EDITORIAL: Curbing seasonal workers not a fix for immigration

The Oklahoman, Oklahoma City

Aug. 21–SOME Republicans want to not only reduce illegal immigration, but also cut back on legal immigration to the United States. Many who favor even more restrictive immigration policies argue a reduction in legal immigration will generate higher wages, particularly for low-skill, native-born workers in entry-level jobs.

Those critics have it only half right. In agriculture, reduced immigration has raised wages, but the benefit has gone to the remaining immigrant laborers — because native-born workers still won’t take those jobs. Meanwhile, crops are rotting in the fields due to associated workforce shortages, increasing food prices for all.

If this is how some politicians want to “help” native-born workers, what would happen if they deliberately sought to harm them?

Admittedly, there’s surface appeal to the immigration-restriction argument. A report issued by the U.S. Senate’s Subcommittee on Immigration and the National Interest, chaired by anti-immigration hawk Jeff Sessions, R- Ala., declared, “During the low-immigration period from 1948-1973, real median compensation for U.S. workers increased more than 90 percent. By contrast, real average hourly wages were lower in 2014 than they were in 1973, four decades earlier.”

Yet that attributes virtually all wage improvement (or stagnation) to immigration policy when other factors are also at play. (The U.S. economy grew after World War II thanks in part to Europe’s devastation.) It also treats the economic growth of the Ronald Reagan ’80s as illusory, which should be a red flag for conservatives.

Yet few will deny that limiting worker supply should boost wages for remaining applicants. In agriculture, The Wall Street Journal reports that scenario has played out as expected. Crackdowns have reduced illegal immigration while bureaucratic challenges have slowed the flow of legal immigrant workers. But this hasn’t benefited the broader economy.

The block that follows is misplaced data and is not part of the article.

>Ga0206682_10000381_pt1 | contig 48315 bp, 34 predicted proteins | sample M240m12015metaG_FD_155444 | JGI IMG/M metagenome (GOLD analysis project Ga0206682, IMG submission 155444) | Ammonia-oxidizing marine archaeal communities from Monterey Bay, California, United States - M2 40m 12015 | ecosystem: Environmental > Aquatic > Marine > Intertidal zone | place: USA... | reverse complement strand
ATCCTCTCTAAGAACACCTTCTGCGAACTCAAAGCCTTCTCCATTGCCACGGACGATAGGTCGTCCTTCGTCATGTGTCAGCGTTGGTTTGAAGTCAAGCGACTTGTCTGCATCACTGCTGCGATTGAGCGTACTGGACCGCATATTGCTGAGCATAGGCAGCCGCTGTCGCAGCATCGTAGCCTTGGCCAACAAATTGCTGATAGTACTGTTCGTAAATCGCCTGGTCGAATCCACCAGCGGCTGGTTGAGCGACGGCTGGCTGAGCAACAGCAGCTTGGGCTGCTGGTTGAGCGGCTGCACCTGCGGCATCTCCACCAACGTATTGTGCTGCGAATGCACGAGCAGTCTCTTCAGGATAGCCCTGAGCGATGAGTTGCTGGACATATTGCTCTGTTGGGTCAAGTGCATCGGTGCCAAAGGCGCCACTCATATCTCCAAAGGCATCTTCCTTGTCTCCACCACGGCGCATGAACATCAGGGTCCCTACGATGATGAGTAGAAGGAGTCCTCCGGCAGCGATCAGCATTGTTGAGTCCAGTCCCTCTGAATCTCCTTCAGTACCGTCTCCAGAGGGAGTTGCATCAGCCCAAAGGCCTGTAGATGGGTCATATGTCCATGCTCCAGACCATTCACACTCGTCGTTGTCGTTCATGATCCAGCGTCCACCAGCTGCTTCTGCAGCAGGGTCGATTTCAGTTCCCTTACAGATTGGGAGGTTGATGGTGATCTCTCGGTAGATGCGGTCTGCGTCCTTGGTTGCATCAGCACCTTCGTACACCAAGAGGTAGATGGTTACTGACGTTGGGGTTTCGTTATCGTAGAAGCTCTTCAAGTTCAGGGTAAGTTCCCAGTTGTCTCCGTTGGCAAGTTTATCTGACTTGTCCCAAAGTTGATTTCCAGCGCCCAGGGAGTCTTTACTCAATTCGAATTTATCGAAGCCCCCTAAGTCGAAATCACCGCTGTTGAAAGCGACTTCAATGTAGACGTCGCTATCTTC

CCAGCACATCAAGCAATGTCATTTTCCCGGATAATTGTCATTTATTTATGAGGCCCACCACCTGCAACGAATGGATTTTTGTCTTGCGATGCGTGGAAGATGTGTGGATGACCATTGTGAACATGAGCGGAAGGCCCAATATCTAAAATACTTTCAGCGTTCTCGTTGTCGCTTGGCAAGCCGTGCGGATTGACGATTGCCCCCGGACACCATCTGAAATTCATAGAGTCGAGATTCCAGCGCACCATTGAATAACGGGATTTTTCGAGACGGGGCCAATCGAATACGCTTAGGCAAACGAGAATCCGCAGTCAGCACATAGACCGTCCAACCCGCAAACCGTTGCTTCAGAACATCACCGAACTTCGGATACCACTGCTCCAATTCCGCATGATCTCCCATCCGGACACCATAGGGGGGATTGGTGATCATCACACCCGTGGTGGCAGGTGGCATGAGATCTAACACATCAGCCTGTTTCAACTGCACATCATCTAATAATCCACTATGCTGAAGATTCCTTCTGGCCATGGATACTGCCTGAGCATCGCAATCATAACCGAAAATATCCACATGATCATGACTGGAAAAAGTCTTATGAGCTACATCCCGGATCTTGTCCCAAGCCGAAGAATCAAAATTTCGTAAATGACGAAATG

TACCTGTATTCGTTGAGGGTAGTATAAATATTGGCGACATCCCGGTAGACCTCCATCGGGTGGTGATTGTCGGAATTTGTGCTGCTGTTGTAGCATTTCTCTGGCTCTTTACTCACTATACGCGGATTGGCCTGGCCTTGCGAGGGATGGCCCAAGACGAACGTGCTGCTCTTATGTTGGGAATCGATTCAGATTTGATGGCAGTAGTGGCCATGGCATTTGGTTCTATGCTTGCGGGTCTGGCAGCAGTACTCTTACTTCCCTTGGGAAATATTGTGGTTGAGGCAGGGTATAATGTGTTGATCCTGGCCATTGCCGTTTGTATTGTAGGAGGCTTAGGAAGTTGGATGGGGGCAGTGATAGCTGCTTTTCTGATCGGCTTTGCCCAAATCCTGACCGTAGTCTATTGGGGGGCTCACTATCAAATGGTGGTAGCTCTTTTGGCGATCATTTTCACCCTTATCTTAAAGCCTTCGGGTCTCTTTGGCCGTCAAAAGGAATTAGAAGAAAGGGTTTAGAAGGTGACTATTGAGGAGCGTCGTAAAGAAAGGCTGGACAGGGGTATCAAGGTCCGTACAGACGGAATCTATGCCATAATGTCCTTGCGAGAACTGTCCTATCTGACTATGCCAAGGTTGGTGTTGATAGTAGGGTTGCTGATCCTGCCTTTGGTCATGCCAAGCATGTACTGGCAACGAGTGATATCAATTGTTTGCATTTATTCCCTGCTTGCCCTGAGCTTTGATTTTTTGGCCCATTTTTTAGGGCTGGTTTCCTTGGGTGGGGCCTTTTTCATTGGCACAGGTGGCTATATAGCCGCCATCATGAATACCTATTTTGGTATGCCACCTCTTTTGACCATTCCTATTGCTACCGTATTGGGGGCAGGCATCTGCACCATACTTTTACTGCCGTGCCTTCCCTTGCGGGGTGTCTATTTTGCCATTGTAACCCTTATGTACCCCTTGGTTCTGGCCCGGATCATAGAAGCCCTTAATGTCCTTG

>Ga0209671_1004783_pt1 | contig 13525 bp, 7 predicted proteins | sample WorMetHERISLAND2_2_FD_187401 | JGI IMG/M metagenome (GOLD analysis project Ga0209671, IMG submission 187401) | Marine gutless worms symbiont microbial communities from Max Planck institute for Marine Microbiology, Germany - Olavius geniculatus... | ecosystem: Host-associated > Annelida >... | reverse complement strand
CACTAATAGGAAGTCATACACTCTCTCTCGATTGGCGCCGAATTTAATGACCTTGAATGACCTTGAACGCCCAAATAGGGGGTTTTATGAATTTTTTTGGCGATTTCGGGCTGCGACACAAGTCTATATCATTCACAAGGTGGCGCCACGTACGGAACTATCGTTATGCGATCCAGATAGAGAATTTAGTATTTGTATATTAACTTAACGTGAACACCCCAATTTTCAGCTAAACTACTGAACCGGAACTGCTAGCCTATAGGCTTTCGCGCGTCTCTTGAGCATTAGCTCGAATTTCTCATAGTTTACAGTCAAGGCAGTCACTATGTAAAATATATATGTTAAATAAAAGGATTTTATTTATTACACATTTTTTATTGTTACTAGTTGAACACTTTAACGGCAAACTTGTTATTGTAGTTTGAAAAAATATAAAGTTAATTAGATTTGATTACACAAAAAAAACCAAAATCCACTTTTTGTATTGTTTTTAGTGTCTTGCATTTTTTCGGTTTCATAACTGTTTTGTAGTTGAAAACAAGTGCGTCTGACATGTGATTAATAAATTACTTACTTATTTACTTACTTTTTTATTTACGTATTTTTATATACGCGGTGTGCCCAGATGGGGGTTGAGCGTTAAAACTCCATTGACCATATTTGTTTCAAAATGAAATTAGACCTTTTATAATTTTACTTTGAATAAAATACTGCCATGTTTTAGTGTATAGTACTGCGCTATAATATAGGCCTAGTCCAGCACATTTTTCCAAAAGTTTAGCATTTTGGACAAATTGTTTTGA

The Journal reports one strawberry/raspberry farm in Washington state increased worker pay 20 percent, yet that farm drew fewer than 60 percent of employees needed on harvest days.

One large lemon grower based in California and Arizona boosted retirement benefits 20 percent, built homes that were rented to seasonal workers at below-market rates, and raised wages 20 percent to roughly $17 an hour. Yet that company couldn’t attract enough workers to harvest crops. Last year, it lost 5 percent of crops; so far this year, 8 percent has rotted in fields.

According to the Partnership for a New American Economy, U.S. fruit and vegetable production is falling 9.5 percent (or $3.1 billion) per year due to labor shortages.

Basically, many agriculture producers are paying workers far above minimum wage, far above wages offered for other low-skill, entry-level jobs, and they still can’t get native-born workers to do the work.

This isn’t shocking. An American Farm Bureau report notes that a 2010 survey found 68 percent of 36,000 domestic workers referred to farm employers by state agencies “did not accept jobs offered to them” and, in many cases, accepted positions in other fields that paid less. Farms resort to immigrant labor out of necessity, not because agribusiness wants to stick it to the little man.

Thus, rather than benefiting domestic workers’ incomes, immigration reductions have simply reduced crop yields.

The current U.S. immigration system has many flaws; the provision of seasonal, low-skill workers is not among them. The need for those workers is real. Their labor benefits all Americans, and their numbers should not be arbitrarily restricted.


(c)2015 The Oklahoman

Visit The Oklahoman at www.newsok.com

Distributed by Tribune Content Agency, LLC.

pdf_rtf_top mobile-amservice-logo